I love my Roomba but there are many places where it cannot reach. A full sized vacuum would be overkill for my apartment and would take up too much space. This is why think the Dyson DC44 Animal is a perfect companion to the Roomba. It is small, powerful, and conveniently hangs (and charges) inside my closet. I can use it as an upright vacuum for spots requiring more suction than the Roomba can muster and as a small hand-held to get under the bed, inside closets and bathrooms, and for the car. It holds its charge well, is light weight, and is easy to clean. I sometimes find myself walking around the apartment with the DC44 in hand looking for dust bunnies to zap. I don’t think the DC44 could serve as a whole-house vacuum on its own, but, with the Roomba at its side, I think it will suffice. Sure it is pricy but you pay for the quality and convenience (and you can sometimes find it on Amazon for 25% off retail price). It’s also cheaper than any of the Dyson full size/upright models. Neither the Roomba nor the Dyson DC44 require purchasing additions accessories such as vacuum bags or lubricants so I hope the two can live long and productive lives with minimal maintenance costs.
During a recent trip to Argentina I discovered that the most effective way to get money from a US bank account is to send it to myself via money transfer. Sure ATM machines are ubiquitous but they don’t all work with US cards and the ones that do charge all kinds of fees. The biggest disadvantage of ATM cards, however, is that the exchange rate used is about 4.5 pesos to 1 US dollar while the unofficial exchange rate in Argentina is about 6 to 1. This spread alone is enough to make it worthwhile to not use ATMs.
I used XOOM to transfer the money to myself in Buenos Aires and found it much safer and secure than going to the shady money exchange “cambio” places which may slip in fake bills. A quick search online shows that others have had similar experiences with XOOM and consistently received rates of over 6 Argentinean dollars to 1 USD. The process to use this service is fairly straight forward. After setting up your account (basically who you are and where the money is coming from) you send money to a “More” pickup location. The main detail is to make sure to spell your name (as the recipient) exactly the way that it appears on your passport because that is what is going to be used for verification. The transaction takes about an hour from the time the money is sent to the time it is available for pickup. XOOM lists many pickup locations on their site but the main one that I found to work is the “More” office in Buenos Aires on Libertad 1057 near Santa Fe. To pick up the money, you just need your passport and the transaction id number. After the first transaction, sending additional funds is easy because all the information is saved on your account. You can go to the XOOM site from your cell phone, repeat the last transaction with a few clicks and the money should be available for pickup by the time you reach the office. (more…)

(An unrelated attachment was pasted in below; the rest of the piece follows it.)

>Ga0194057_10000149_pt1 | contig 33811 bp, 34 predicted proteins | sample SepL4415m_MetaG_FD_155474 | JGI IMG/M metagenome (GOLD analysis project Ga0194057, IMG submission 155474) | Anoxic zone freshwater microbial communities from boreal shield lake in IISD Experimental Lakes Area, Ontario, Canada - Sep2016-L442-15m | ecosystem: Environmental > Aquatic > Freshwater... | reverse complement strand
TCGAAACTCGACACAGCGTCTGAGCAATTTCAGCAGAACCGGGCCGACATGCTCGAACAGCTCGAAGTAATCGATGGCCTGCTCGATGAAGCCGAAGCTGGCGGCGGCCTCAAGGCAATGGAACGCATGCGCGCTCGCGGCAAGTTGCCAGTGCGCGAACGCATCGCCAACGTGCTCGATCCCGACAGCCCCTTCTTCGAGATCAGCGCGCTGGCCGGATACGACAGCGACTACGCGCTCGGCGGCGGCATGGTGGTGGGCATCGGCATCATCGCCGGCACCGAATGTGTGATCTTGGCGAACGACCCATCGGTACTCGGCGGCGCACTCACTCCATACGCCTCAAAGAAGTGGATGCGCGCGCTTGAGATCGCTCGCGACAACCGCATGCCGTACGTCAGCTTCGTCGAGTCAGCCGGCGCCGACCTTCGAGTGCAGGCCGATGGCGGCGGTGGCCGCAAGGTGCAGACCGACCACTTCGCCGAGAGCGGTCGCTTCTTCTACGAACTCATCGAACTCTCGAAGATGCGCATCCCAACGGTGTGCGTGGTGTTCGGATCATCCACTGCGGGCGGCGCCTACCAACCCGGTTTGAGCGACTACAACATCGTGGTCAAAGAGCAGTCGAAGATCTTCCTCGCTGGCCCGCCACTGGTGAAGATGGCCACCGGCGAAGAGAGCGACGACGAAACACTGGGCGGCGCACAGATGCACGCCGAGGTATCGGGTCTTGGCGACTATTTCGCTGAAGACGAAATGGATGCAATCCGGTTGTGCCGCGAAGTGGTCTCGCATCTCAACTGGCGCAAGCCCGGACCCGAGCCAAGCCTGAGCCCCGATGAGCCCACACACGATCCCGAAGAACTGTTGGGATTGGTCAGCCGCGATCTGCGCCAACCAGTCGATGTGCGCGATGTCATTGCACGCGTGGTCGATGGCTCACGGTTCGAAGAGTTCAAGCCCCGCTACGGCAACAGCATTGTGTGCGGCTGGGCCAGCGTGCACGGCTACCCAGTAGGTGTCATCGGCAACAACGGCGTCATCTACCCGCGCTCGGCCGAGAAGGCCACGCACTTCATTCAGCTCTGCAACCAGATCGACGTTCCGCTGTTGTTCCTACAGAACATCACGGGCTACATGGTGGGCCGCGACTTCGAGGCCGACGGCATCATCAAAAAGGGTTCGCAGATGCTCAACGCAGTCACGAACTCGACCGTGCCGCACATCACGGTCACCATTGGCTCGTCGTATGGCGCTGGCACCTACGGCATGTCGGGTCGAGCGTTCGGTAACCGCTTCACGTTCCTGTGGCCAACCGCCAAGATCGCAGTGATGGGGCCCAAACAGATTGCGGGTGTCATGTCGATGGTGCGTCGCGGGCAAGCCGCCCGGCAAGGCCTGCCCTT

One of the design goals for my media center was to include multi-room audio so that I can play the same music in both my living room and the terrace when guests come over. I had already setup an HTPC which contained all of my media and configured XBMC to play it nicely. The next stage in the project was to have a way to stream the music outdoors without adopting an entirely new system.
This is the second part of the article on designing an HTPC. In part one, I described the hardware components and assembly steps that I used to build the device. Without the proper software and media, however, all you have is a pretty box that consumes power. In this part, I will revisit some of the design requirements that were discussed in part one and review the software that will make the magic happen. Although many of the tools listed are available for both Windows and Linux systems, I will describe the Windows editions (simply because getting the drives setup for all the hardware selected in part one can be a pain under Linux). Also, while the built in Windows Media Center may have some of the desired functionality it is often not the best choice available. (more…)